23rd August marks the International Day for the Remembrance of Slavery. This date was chosen to commemorate the struggle for the freeing of slaves because, on the night of 22nd – 23rd August, 1791, an organised society of slaves in Haiti and the Dominican Republic (then known as Santo Domingo) rebelled against their French colonial masters. This then inspired a more prolonged revolt, and further spurred on by the sentiment of the French Revolutionaries, the slaves persevered, despite massive losses. By 1801, they had freed themselves and reclaimed control from the French. It was this violent but successful revolution, frequently referred to as ‘The Haiti Revolution,’ which was to tip the balance in favour of the abolition of slavery for the very first time.
UNESCO describes the International Day for the Remembrance of Slavery as
“…intended to inscribe the tragedy of the slave trade in the memory of all peoples.” On this day, the Ministers of Culture of all UNESCO’s member states are encouraged to organise events to educate as much of the population as possible on the effects of slavery.
In Britain, in 1807 the Slave Trade Act was passed. This outlawed the trading of slaves, but did nothing to help those already in a state of slavery. Although there was a strong anti-slavery movement in Britain as early as 1783, it wasn’t until 1833 that the Abolition of Slavery Act was put in place. Even then, it was decades before all slaves across the British Empire became free, as most were forced to work their way slowly to freedom via apprenticeships. During this time of adjustment many men, women and children endured treatment that was just as harsh, or even harsher, than what they had experienced as legal slaves. Further, rather than the slaves being compensated for suffering a lifetime of violence and overworking, it was the former slave owners who received such payment, for their loss of labour.
An article in The Guardian explains, “We can only begin to understand slavery’s influence on Britain today by first allowing 500 years of human history to flash before our eyes. Beginning in the last decades of the 1400s, we see African people kidnapped from their families, crammed into the dark pits of slave forts, and then piled into the bowels of ships. We see voyagers and traders… in the 1560s… make massive fortunes from this trade in kidnapped Africans. By the late 17th century, we see the British coming to dominate the slave trade… Half of all the Africans transported into slavery during the 18th century were carried in the holds of British ships.”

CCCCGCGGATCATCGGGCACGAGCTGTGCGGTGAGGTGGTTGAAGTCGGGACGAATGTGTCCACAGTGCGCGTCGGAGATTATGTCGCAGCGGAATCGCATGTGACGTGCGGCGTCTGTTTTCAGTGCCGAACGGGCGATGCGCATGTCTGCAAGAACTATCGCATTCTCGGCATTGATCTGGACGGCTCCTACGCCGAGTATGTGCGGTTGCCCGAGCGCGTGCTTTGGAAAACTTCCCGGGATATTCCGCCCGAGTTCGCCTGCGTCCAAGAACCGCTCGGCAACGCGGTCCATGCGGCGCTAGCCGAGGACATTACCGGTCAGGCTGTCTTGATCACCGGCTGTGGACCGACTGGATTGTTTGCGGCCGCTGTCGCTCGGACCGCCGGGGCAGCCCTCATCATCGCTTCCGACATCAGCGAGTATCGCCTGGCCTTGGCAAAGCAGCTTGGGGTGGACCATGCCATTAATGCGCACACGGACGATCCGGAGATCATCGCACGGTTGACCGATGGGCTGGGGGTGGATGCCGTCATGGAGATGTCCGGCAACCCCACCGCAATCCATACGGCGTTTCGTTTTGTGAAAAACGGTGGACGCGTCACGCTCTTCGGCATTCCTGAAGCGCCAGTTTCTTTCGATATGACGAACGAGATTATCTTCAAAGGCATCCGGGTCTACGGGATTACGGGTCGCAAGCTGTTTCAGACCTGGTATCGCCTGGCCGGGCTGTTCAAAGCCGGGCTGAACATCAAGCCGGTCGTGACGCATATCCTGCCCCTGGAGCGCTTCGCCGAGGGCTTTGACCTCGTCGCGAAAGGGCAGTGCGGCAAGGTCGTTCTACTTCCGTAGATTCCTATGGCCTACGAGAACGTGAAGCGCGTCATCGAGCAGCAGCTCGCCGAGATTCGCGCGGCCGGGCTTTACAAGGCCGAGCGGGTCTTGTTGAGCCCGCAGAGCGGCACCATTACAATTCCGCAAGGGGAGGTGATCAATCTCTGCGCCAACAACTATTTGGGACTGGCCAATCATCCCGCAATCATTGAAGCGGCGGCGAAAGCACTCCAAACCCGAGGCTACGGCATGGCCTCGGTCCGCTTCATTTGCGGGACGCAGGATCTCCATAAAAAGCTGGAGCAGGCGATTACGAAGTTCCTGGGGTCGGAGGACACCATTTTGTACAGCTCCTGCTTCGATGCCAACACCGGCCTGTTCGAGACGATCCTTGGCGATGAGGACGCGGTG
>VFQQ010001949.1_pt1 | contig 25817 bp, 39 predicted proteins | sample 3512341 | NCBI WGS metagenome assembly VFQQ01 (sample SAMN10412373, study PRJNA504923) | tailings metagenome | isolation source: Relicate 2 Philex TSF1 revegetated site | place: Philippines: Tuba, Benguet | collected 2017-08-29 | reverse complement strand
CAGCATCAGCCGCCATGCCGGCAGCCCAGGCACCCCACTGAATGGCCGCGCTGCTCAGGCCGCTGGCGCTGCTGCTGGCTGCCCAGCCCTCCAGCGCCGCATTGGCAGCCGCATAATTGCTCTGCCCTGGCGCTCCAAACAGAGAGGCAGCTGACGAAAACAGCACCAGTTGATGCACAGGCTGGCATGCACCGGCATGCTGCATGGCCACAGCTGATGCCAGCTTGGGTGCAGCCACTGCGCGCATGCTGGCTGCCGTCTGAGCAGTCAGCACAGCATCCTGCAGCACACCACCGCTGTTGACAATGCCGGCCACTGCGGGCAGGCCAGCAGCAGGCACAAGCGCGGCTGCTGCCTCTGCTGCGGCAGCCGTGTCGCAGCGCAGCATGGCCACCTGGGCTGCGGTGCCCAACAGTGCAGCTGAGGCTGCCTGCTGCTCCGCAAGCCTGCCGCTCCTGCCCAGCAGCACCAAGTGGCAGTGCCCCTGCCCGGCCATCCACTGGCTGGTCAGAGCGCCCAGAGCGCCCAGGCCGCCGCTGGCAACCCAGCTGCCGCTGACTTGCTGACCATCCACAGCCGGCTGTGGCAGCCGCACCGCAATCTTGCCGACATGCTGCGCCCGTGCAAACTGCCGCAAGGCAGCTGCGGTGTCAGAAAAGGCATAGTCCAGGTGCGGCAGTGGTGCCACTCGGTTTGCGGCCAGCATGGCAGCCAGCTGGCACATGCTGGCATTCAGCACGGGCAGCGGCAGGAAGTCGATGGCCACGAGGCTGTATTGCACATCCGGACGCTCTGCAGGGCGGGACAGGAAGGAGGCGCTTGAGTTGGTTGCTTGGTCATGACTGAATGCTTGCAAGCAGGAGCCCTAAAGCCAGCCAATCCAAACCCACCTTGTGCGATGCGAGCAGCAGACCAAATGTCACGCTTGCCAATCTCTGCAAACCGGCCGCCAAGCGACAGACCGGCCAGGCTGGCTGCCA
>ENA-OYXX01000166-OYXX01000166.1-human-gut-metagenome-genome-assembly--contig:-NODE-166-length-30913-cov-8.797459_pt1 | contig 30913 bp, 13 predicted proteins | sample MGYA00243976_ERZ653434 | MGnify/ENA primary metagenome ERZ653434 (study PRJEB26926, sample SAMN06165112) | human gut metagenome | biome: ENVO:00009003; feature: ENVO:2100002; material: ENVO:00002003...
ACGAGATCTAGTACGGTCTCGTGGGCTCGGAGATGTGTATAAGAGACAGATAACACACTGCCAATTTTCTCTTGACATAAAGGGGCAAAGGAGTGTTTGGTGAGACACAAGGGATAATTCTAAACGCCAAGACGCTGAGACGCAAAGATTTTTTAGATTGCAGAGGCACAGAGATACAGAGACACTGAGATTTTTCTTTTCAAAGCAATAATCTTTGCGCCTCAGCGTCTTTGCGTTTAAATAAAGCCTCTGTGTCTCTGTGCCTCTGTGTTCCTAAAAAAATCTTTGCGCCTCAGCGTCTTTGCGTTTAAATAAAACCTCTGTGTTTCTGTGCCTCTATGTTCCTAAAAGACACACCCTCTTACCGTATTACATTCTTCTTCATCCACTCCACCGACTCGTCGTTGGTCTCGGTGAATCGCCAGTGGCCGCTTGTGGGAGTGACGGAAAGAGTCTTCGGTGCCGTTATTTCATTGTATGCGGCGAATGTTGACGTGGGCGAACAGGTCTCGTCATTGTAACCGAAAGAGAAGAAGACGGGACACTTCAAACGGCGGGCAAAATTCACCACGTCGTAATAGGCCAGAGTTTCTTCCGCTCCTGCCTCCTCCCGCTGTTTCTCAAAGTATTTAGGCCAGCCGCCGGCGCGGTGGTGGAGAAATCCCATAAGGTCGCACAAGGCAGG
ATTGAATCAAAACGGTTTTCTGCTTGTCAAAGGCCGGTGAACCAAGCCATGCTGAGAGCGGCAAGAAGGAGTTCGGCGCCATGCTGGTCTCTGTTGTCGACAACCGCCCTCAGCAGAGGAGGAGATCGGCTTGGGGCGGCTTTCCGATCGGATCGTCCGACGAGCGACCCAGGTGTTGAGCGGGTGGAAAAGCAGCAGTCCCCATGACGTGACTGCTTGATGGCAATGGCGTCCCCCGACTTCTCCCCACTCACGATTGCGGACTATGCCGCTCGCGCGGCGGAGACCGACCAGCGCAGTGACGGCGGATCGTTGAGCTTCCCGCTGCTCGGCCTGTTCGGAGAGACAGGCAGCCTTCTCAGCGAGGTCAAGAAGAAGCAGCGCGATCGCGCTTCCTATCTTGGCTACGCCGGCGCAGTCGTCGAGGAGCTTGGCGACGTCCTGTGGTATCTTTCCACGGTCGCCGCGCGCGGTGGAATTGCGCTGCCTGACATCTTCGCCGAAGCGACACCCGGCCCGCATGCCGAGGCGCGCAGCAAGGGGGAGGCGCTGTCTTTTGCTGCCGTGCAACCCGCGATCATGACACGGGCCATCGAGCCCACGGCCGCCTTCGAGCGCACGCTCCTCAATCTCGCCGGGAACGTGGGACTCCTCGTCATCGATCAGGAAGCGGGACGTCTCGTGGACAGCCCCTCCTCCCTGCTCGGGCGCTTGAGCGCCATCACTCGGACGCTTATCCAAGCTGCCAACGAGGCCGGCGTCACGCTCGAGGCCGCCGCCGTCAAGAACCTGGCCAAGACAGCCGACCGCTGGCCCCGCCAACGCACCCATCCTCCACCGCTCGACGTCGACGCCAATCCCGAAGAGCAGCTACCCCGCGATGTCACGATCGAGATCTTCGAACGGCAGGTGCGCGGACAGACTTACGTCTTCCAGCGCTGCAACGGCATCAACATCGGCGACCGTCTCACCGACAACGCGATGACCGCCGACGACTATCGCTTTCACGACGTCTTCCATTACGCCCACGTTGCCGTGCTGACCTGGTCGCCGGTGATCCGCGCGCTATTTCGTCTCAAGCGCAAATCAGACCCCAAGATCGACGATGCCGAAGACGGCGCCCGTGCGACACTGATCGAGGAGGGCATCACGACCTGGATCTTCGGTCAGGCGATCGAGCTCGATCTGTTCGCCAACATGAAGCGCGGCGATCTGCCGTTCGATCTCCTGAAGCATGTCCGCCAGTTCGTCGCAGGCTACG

The International Day for the Remembrance of Slavery is also a timely reminder that although slavery is illegal in every country in the world it has not disappeared. A study by Richard Re in 2002 says that “conservative estimates indicate that at least 27 million people, in places as diverse as Nigeria, Indonesia, and Brazil, live in conditions of forced bondage. Some sources believe the actual figures are 10 times as large.”
Slaves are still bought and sold, many for less than $100, making them disposable. To buyers, sellers and users slaves are objects rather than human beings. They suffer violence, overworking and cruelty just as the slaves of the past did. The major difference now is that slavery is illegal. Obviously this is a positive thing, but it also means that now the trading is done in secret and is mixed up with crime and corruption, rather than the expansion of a business or the cultivation of land, making it harder to stop.
The most frequent form of modern slavery is bonded slavery. This is when a person is forced into slavery to pay off a debt. Migrant workers often find themselves in this position. They are forced to work for those who have smuggled them out of their country, but the fees are so high, and their lives and work valued at so little, that the debt is never paid, and they live a life of slavery.
Children are at the most risk of falling into bonded slavery. A study by the BBC at the turn of the century showed that in India alone poverty and sheer desperation have forced 15 million children into bonded labour. Forced marriage, prostitution and the sexual exploitation of adults and children is rife in the modern slave trade. A task group working for the United Nations in 1998 estimated that around 20 million people were working as slaves, a number which has since increased.
The abolition of slavery in 1833 was a major triumph. The Act led to the slow but eventual freedom of many slaves across the world, and the end of open exploitation. However, as the International Day for the Remembrance of Slavery strives to remind us, the battle against slavery is far from over.
Dr Kathryn Bates is a graduate of archaeology and history. She has excavated across the world as an archaeologist, and tutored medieval history at Leicester University. She joined the administrative team at Oxford Open Learning twelve years ago. Alongside her distance learning work, Dr Bates is a bestselling novelist, and an itinerant creative writing tutor for primary school children.